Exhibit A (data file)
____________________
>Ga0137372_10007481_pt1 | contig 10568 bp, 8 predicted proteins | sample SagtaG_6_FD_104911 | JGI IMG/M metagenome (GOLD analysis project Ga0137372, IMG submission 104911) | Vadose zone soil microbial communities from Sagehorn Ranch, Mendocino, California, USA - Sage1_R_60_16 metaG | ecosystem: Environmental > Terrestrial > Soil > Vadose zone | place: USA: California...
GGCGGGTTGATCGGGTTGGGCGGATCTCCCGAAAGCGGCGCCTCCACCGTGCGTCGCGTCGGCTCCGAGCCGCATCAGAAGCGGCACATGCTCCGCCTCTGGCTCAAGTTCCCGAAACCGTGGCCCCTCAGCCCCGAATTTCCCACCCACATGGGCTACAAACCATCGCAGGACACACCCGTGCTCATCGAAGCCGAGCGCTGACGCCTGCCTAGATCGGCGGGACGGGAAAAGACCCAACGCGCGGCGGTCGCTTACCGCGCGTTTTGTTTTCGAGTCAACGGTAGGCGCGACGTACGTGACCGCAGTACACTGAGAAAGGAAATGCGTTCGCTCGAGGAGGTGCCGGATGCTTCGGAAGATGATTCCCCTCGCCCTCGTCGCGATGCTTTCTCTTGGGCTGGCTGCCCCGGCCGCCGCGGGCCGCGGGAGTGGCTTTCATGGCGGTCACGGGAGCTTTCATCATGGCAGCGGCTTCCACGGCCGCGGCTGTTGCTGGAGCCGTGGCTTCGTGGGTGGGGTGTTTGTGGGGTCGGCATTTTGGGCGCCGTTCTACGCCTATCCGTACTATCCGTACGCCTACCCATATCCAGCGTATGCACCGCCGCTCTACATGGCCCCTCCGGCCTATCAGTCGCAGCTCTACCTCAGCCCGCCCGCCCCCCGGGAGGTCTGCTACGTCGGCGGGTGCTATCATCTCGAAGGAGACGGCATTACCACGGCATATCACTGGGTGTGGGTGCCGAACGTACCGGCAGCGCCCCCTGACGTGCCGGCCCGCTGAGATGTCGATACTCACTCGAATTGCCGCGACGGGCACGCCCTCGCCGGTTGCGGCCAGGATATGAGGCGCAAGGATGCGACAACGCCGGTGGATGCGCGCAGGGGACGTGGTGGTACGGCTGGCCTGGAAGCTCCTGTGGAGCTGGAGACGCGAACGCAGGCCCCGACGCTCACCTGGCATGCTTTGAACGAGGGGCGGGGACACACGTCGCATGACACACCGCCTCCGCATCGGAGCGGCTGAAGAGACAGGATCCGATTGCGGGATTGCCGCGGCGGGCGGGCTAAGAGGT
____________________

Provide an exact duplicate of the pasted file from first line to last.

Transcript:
>Ga0137372_10007481_pt1 | contig 10568 bp, 8 predicted proteins | sample SagtaG_6_FD_104911 | JGI IMG/M metagenome (GOLD analysis project Ga0137372, IMG submission 104911) | Vadose zone soil microbial communities from Sagehorn Ranch, Mendocino, California, USA - Sage1_R_60_16 metaG | ecosystem: Environmental > Terrestrial > Soil > Vadose zone | place: USA: California...
GGCGGGTTGATCGGGTTGGGCGGATCTCCCGAAAGCGGCGCCTCCACCGTGCGTCGCGTCGGCTCCGAGCCGCATCAGAAGCGGCACATGCTCCGCCTCTGGCTCAAGTTCCCGAAACCGTGGCCCCTCAGCCCCGAATTTCCCACCCACATGGGCTACAAACCATCGCAGGACACACCCGTGCTCATCGAAGCCGAGCGCTGACGCCTGCCTAGATCGGCGGGACGGGAAAAGACCCAACGCGCGGCGGTCGCTTACCGCGCGTTTTGTTTTCGAGTCAACGGTAGGCGCGACGTACGTGACCGCAGTACACTGAGAAAGGAAATGCGTTCGCTCGAGGAGGTGCCGGATGCTTCGGAAGATGATTCCCCTCGCCCTCGTCGCGATGCTTTCTCTTGGGCTGGCTGCCCCGGCCGCCGCGGGCCGCGGGAGTGGCTTTCATGGCGGTCACGGGAGCTTTCATCATGGCAGCGGCTTCCACGGCCGCGGCTGTTGCTGGAGCCGTGGCTTCGTGGGTGGGGTGTTTGTGGGGTCGGCATTTTGGGCGCCGTTCTACGCCTATCCGTACTATCCGTACGCCTACCCATATCCAGCGTATGCACCGCCGCTCTACATGGCCCCTCCGGCCTATCAGTCGCAGCTCTACCTCAGCCCGCCCGCCCCCCGGGAGGTCTGCTACGTCGGCGGGTGCTATCATCTCGAAGGAGACGGCATTACCACGGCATATCACTGGGTGTGGGTGCCGAACGTACCGGCAGCGCCCCCTGACGTGCCGGCCCGCTGAGATGTCGATACTCACTCGAATTGCCGCGACGGGCACGCCCTCGCCGGTTGCGGCCAGGATATGAGGCGCAAGGATGCGACAACGCCGGTGGATGCGCGCAGGGGACGTGGTGGTACGGCTGGCCTGGAAGCTCCTGTGGAGCTGGAGACGCGAACGCAGGCCCCGACGCTCACCTGGCATGCTTTGAACGAGGGGCGGGGACACACGTCGCATGACACACCGCCTCCGCATCGGAGCGGCTGAAGAGACAGGATCCGATTGCGGGATTGCCGCGGCGGGCGGGCTAAGAGGT